On the probability of finding a water molecule in a nonpolar cavity

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Science  12 Aug 1994:
Vol. 265, Issue 5174, pp. 936-937
DOI: 10.1126/science.8052849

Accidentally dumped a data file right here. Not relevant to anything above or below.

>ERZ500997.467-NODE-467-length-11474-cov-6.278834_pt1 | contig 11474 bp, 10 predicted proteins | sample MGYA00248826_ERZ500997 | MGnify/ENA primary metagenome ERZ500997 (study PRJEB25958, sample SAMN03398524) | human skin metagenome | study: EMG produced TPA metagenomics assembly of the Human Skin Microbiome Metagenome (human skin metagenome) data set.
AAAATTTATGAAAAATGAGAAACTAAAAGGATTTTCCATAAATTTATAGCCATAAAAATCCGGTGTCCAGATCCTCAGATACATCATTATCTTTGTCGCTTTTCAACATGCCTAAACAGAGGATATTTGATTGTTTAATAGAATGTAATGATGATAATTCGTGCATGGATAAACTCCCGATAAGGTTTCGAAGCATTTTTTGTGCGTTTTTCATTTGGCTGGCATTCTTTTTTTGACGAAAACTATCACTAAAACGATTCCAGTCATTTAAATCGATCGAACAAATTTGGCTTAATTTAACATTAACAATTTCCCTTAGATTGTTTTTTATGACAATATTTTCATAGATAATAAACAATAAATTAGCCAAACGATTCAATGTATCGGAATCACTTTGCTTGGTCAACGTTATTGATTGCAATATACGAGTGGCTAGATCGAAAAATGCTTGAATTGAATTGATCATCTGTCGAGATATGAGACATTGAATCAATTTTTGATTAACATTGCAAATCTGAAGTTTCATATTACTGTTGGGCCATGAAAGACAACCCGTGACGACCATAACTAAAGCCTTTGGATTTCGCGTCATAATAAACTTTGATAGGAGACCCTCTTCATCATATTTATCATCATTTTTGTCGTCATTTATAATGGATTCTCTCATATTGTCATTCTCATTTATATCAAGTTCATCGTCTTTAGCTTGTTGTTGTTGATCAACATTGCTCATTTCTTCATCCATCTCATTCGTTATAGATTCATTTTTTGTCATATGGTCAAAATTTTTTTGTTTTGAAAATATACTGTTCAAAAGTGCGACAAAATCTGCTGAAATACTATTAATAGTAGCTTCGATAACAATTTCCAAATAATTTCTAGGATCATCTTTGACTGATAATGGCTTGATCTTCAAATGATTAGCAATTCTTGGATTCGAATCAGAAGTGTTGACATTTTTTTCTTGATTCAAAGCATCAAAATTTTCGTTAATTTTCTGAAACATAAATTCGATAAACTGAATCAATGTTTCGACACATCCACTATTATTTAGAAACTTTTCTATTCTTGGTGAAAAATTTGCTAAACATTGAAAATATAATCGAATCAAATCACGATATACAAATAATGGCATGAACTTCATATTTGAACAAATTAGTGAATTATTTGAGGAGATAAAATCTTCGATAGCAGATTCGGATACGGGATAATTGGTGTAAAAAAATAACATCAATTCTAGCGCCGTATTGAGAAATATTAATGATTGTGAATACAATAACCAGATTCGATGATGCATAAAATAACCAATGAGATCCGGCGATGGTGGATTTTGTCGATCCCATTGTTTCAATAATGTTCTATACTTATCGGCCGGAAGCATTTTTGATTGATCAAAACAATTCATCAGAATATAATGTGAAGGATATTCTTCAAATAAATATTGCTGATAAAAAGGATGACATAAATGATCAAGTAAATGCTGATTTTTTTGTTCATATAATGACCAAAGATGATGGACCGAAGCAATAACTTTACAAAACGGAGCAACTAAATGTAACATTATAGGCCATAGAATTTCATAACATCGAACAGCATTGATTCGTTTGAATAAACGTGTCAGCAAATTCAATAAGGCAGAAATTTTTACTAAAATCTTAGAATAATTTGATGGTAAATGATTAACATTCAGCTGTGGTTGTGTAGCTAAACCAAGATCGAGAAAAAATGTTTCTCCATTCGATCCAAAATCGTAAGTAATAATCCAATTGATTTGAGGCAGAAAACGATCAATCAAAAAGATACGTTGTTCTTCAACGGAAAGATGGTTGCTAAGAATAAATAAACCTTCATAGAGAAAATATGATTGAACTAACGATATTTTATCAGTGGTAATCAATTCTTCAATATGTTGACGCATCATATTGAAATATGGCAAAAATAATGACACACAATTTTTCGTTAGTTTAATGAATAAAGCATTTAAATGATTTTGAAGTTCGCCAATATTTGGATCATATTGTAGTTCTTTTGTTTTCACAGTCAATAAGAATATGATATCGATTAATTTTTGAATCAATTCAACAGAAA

Measurements of solubility and vapor pressure indicate that the cost of making a cavity in a nonpolar solvent that is large enough to accommodate a single water molecule is just balanced by the attraction between the water molecule and the walls of the cavity. As a result of this unexpected coincidence, the equilibrium constant for entry of an isolated water molecule from the vapor phase into cyclohexane is almost exactly unity at room temperature. Molecules smaller than water prefer the vapor phase, whereas molecules larger than water prefer cyclohexane. In equilibrium with liquid water, the tendency of single water molecules to enter small nonpolar cavities, such as may be present in mutant proteins, is expected to be vanishingly small.